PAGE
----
The mixing of green has long been troublesome for artists as far back as Plato’s era (mid fifth century BC). The color green was thought to be a mid range color like red between the spectrum of black and white. A long standing taboo against mixing pigments together to get green is hard for Westerners to understand today as we freely mix colors without thinking of ramifications of the chemical reactions.
Pantone, the company widely known for choosing a “Color of the Year”, chose emerald in 2013, and then a tangier leafy shade named Greenery was selected for 2017. I personally have mixed Greenery for my scarves and love the result! Greenery is included in this scarf.
Using blue and green paints with highlights of yellow, this luscious scarf is as close to wearing tree leaves around your neck as possible without the itchiness! The paints were dropped at a diagonal and then the drops changed through 5 drawing steps to arrive at the final design! See above right. Doesn’t it look like leaves??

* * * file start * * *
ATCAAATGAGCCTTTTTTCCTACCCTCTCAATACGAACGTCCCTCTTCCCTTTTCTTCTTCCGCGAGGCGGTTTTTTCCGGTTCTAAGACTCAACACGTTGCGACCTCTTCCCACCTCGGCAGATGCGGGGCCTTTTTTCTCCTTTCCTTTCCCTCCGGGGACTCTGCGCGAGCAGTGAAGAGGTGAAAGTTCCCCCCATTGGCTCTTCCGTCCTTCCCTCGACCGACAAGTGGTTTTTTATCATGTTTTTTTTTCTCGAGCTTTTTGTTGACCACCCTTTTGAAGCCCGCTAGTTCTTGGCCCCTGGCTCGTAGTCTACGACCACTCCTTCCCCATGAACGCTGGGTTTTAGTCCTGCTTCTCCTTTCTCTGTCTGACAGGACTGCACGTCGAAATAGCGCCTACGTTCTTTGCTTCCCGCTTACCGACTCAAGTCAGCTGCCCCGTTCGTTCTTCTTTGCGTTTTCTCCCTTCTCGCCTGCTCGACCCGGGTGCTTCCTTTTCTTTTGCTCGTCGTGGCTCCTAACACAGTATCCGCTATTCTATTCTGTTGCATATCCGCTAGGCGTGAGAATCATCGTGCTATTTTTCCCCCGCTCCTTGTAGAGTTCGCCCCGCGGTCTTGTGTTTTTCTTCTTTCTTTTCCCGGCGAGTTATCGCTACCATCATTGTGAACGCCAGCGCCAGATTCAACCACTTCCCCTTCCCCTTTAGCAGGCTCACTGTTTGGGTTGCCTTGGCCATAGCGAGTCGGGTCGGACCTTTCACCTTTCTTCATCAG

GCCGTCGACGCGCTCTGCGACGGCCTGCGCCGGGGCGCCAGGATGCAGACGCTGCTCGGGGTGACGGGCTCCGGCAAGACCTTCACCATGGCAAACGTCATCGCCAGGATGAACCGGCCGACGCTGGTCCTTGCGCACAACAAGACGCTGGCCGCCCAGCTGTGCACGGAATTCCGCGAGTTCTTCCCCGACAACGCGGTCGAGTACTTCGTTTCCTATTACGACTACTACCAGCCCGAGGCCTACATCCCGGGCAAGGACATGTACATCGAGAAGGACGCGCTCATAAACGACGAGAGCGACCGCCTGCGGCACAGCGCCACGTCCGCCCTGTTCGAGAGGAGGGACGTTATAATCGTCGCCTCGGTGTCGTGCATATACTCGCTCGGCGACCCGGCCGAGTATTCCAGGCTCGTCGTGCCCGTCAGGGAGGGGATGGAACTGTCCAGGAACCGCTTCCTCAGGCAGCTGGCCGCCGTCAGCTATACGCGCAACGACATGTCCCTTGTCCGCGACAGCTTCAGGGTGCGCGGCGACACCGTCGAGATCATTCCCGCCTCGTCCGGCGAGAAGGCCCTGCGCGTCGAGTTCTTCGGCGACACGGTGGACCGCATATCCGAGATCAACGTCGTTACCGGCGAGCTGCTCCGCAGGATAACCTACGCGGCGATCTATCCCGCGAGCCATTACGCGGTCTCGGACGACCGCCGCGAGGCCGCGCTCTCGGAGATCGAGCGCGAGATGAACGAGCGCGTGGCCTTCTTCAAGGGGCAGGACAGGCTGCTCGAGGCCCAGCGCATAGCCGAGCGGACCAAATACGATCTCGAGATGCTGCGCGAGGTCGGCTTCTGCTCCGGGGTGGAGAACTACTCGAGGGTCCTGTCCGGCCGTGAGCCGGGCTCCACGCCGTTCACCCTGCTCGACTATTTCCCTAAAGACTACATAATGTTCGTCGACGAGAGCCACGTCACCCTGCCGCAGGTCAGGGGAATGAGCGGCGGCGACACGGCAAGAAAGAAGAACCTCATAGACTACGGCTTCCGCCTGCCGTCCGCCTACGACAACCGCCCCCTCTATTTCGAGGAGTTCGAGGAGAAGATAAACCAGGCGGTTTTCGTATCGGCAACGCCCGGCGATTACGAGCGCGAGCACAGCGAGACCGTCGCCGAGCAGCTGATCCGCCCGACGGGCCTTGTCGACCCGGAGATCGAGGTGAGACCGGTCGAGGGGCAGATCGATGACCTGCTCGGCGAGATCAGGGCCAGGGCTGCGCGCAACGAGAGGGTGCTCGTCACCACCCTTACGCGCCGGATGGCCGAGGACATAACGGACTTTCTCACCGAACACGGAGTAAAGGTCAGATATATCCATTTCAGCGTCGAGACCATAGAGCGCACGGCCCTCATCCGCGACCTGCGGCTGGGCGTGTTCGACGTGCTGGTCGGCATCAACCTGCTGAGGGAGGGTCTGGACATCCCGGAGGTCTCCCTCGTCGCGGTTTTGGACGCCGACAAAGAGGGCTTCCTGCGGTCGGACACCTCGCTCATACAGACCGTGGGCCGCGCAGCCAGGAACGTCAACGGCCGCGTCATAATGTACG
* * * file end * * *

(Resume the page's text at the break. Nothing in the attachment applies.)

So wrap this life giving color of green around your shoulders and feel youthful!!
I washed the scarf first to rid the fabric of manufacturing residue, then soaked the fabric in alum to fix the pigments on the scarf. The 17th Century process of marbling is a dry garment to wet surface transfer.
After the scarf has been left to drip dry and rest for 7 days, then I carefully wash out the extra gel and paints to return the scarf to it's "soft as silk" nature!
Is it a Peacock or Tree Leaves?
The scarf is 22 x 72", 100% silk habotai scarf. The fabric is a smooth, airy silk.